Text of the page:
Obesity and Weight Gain in Pregnancy and Postpartum: An Evidence Review of Lifestyle Interventions to Inform Maternal and Child Health Policies
- 1Community Medicine, Primary Care and Emergency, Geneva University Hospitals (HUG), Switzerland
- 2Child and Adolescent, Geneva University Hospitals (HUG), Switzerland
- 3Gynaecology and Obstetrics, Geneva University Hospitals (HUG), Switzerland
- 4School of Health and Social Care, Teesside University, United Kingdom
- 5London School of Hygiene & Tropical Medicine, United Kingdom
Background: Maternal obesity, excessive gestational weight gain (GWG) and post-partum weight retention (PPWR) constitute new public health challenges, due to the association with negative short- and long-term maternal and neonatal outcomes. The aim of this evidence review was to identify effective lifestyle interventions to manage weight and improve maternal and infant outcomes during pregnancy and postpartum.
Methods: A review of systematic reviews and meta-analyses investigating the effects of lifestyle interventions on GWG or PPWR was conducted (Jan.2009-Jan.2018) via electronic searches in the databases Medline, Pubmed, Web of Science and Cochrane Library using all keywords related to obesity/weight gain/loss, pregnancy or postpartum and lifestyle interventions;15 relevant reviews were selected.
Results: In healthy women from all BMI classes, diet and physical activity interventions can decrease: GWG (mean difference -1.8 to -0.7 kg, high to moderate-quality evidence); the risks of GWG above the IOM guidelines (risk ratio [RR] 0.72 to 0.80, high to low-quality evidence); pregnancy-induced hypertension (RR 0.30 to 0.66, low to very low-quality evidence); caesarean section (RR 0.91 to 0.95; high to moderate-quality evidence) and neonatal respiratory distress syndrome (RR 0.56, high-quality evidence); without any maternal/foetal/neonatal adverse effects. In women with overweight/obesity, multi-component interventions can decrease: GWG (-0.91 to -0.63 kg, moderate to very low-quality evidence); pregnancy-induced hypertension (RR 0.30 to 0.66, low-quality evidence); macrosomia (RR 0.85, 0.73 to 1.0, moderate-quality evidence) and neonatal respiratory distress syndrome (RR 0.47, 0.26 to 0.85, moderate-quality evidence). Diet is associated with greater reduction of the risks of GDM, pregnancy-induced hypertension and preterm birth, compared with any other intervention. After delivery, combined diet and physical activity interventions reduce PPWR in women of any BMI (-2.57 to -2.3 kg, very low quality evidence) or with overweight/obesity (-3.6 to -1.22, moderate to very low-quality-evidence), but no other effects were reported.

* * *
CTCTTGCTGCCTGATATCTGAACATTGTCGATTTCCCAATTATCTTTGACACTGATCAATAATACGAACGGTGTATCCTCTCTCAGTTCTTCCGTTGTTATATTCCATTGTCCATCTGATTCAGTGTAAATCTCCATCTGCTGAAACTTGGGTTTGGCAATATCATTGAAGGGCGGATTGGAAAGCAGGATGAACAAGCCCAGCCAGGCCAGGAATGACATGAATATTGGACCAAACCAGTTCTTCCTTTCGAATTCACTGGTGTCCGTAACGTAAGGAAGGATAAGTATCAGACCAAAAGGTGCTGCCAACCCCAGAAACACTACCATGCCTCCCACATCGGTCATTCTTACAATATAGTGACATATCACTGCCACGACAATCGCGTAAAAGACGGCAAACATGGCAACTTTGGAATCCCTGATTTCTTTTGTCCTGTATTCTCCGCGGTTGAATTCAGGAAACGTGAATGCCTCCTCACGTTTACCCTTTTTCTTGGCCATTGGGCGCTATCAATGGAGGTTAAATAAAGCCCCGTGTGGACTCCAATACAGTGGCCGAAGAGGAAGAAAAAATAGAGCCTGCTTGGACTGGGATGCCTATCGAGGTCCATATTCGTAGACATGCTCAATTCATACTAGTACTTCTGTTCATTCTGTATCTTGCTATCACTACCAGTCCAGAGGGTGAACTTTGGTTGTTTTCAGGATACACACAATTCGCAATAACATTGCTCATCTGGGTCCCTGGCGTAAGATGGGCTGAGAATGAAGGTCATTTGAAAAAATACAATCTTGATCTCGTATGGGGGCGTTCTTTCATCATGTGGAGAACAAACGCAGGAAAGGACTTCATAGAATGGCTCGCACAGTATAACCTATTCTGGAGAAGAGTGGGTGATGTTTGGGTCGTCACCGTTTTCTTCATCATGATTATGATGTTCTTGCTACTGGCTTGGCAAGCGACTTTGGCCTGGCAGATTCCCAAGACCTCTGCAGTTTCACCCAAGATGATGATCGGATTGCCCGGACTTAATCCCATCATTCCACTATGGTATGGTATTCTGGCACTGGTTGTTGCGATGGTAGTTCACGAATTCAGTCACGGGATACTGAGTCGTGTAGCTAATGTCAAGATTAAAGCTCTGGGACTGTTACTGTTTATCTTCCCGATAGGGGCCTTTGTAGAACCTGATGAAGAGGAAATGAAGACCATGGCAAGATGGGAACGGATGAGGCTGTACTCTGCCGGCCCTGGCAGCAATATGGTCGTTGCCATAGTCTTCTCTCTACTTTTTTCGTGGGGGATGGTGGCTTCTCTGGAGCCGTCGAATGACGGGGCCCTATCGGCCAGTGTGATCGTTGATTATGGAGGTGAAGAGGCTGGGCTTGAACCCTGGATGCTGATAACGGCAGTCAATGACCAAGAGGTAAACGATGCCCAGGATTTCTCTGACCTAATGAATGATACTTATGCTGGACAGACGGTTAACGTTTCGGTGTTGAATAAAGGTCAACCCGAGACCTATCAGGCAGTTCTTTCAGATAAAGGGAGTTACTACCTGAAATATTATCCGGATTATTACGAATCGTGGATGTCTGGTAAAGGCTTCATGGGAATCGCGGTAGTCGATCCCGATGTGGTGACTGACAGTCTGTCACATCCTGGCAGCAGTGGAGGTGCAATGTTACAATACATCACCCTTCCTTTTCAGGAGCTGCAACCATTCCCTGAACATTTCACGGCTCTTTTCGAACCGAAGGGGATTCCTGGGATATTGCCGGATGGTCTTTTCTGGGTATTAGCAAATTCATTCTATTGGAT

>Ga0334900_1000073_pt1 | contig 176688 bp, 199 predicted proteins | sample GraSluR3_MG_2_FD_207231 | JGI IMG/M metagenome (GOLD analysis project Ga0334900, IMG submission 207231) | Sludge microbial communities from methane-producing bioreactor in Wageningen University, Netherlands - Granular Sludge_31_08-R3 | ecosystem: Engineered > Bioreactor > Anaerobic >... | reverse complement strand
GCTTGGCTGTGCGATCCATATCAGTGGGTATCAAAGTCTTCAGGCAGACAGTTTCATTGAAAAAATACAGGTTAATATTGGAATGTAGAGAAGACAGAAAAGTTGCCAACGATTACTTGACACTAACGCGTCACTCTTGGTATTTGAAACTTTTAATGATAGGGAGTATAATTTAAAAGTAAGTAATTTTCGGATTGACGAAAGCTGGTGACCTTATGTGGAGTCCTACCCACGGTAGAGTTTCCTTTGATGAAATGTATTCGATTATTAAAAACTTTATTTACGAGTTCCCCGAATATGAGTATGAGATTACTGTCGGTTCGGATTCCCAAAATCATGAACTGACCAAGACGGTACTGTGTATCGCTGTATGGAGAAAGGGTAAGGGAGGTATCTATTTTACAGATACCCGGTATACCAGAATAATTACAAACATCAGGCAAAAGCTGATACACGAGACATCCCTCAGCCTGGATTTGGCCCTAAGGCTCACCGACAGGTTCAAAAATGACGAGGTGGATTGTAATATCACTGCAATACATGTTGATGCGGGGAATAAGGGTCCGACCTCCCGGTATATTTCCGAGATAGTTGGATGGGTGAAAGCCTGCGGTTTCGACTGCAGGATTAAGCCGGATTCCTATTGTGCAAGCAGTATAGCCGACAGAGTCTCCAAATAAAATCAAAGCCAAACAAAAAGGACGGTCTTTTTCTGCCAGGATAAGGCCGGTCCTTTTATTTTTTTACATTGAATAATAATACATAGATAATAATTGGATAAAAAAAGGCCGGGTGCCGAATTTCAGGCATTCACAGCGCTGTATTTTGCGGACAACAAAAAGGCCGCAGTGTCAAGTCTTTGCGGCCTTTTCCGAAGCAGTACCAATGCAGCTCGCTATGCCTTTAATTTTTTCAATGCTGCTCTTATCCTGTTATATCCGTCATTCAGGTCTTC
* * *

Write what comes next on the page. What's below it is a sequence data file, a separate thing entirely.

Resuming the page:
Conclusions: Multi-component approaches including a balanced diet with low glycaemic load and light to moderate intensity physical activity, 30-60 minutes per day 3-5 days per week, should be recommended from the first trimester of pregnancy and maintained during the postpartum period. This evidence review should help inform recommendations for health care professionals and women of child-bearing age.
Keywords: Obesity, gestational weight gain, postpartum weight retention, physical activity, nutrition, intervention, Systematic review, Meta-analysis
Received: 05 May 2018;
Accepted: 28 Aug 2018.
Edited by:Katherine Samaras, St Vincent’s Hospital Sydney, Australia
Reviewed by:Sally Abell, Monash University, Australia
Tinh-Hai Collet, Lausanne University Hospital (CHUV), Switzerland
Copyright: © 2018 Farpour-Lambert, Ells, Martinez de Tejada and Scott. This is an open-access article distributed under the terms of the Creative Commons Attribution License (CC BY). The use, distribution or reproduction in other forums is permitted, provided the original author(s) and the copyright owner(s) are credited and that the original publication in this journal is cited, in accordance with accepted academic practice. No use, distribution or reproduction is permitted which does not comply with these terms.
* Correspondence: MD. Nathalie J. Farpour-Lambert, Geneva University Hospitals (HUG), Community Medicine, Primary Care and Emergency, Genève, Switzerland, firstname.lastname@example.org